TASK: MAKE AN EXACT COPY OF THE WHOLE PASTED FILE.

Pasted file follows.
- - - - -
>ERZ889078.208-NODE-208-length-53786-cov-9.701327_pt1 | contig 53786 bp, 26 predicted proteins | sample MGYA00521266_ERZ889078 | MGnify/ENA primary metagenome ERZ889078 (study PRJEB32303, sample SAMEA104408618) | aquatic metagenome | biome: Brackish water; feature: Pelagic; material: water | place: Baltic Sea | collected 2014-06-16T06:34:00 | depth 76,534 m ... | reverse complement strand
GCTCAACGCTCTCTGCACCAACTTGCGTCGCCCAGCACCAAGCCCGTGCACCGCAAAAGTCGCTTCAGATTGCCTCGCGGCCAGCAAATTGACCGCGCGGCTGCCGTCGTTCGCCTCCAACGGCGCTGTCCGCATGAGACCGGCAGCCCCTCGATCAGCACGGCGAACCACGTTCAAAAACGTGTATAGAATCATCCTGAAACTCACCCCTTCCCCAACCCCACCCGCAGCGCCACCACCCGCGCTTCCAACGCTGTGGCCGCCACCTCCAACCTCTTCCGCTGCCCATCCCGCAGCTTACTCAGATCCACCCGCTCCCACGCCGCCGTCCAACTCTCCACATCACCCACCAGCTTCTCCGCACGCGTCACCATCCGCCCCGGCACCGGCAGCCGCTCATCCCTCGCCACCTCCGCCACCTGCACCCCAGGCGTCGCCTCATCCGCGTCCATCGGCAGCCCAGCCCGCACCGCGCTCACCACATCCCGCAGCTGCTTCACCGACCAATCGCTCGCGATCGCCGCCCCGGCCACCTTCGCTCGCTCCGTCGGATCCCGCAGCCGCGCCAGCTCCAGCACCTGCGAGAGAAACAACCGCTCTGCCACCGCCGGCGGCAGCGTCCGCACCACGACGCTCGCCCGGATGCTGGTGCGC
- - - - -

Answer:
>ERZ889078.208-NODE-208-length-53786-cov-9.701327_pt1 | contig 53786 bp, 26 predicted proteins | sample MGYA00521266_ERZ889078 | MGnify/ENA primary metagenome ERZ889078 (study PRJEB32303, sample SAMEA104408618) | aquatic metagenome | biome: Brackish water; feature: Pelagic; material: water | place: Baltic Sea | collected 2014-06-16T06:34:00 | depth 76,534 m ... | reverse complement strand
GCTCAACGCTCTCTGCACCAACTTGCGTCGCCCAGCACCAAGCCCGTGCACCGCAAAAGTCGCTTCAGATTGCCTCGCGGCCAGCAAATTGACCGCGCGGCTGCCGTCGTTCGCCTCCAACGGCGCTGTCCGCATGAGACCGGCAGCCCCTCGATCAGCACGGCGAACCACGTTCAAAAACGTGTATAGAATCATCCTGAAACTCACCCCTTCCCCAACCCCACCCGCAGCGCCACCACCCGCGCTTCCAACGCTGTGGCCGCCACCTCCAACCTCTTCCGCTGCCCATCCCGCAGCTTACTCAGATCCACCCGCTCCCACGCCGCCGTCCAACTCTCCACATCACCCACCAGCTTCTCCGCACGCGTCACCATCCGCCCCGGCACCGGCAGCCGCTCATCCCTCGCCACCTCCGCCACCTGCACCCCAGGCGTCGCCTCATCCGCGTCCATCGGCAGCCCAGCCCGCACCGCGCTCACCACATCCCGCAGCTGCTTCACCGACCAATCGCTCGCGATCGCCGCCCCGGCCACCTTCGCTCGCTCCGTCGGATCCCGCAGCCGCGCCAGCTCCAGCACCTGCGAGAGAAACAACCGCTCTGCCACCGCCGGCGGCAGCGTCCGCACCACGACGCTCGCCCGGATGCTGGTGCGC